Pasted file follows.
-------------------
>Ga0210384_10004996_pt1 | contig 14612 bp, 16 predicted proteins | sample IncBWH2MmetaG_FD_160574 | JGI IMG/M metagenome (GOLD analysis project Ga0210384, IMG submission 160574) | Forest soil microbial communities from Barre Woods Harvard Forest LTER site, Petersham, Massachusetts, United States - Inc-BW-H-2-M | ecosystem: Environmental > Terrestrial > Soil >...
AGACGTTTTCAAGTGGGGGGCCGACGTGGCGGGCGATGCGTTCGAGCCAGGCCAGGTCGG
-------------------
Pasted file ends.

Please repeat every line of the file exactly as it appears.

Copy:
>Ga0210384_10004996_pt1 | contig 14612 bp, 16 predicted proteins | sample IncBWH2MmetaG_FD_160574 | JGI IMG/M metagenome (GOLD analysis project Ga0210384, IMG submission 160574) | Forest soil microbial communities from Barre Woods Harvard Forest LTER site, Petersham, Massachusetts, United States - Inc-BW-H-2-M | ecosystem: Environmental > Terrestrial > Soil >...
AGACGTTTTCAAGTGGGGGGCCGACGTGGCGGGCGATGCGTTCGAGCCAGGCCAGGTCGG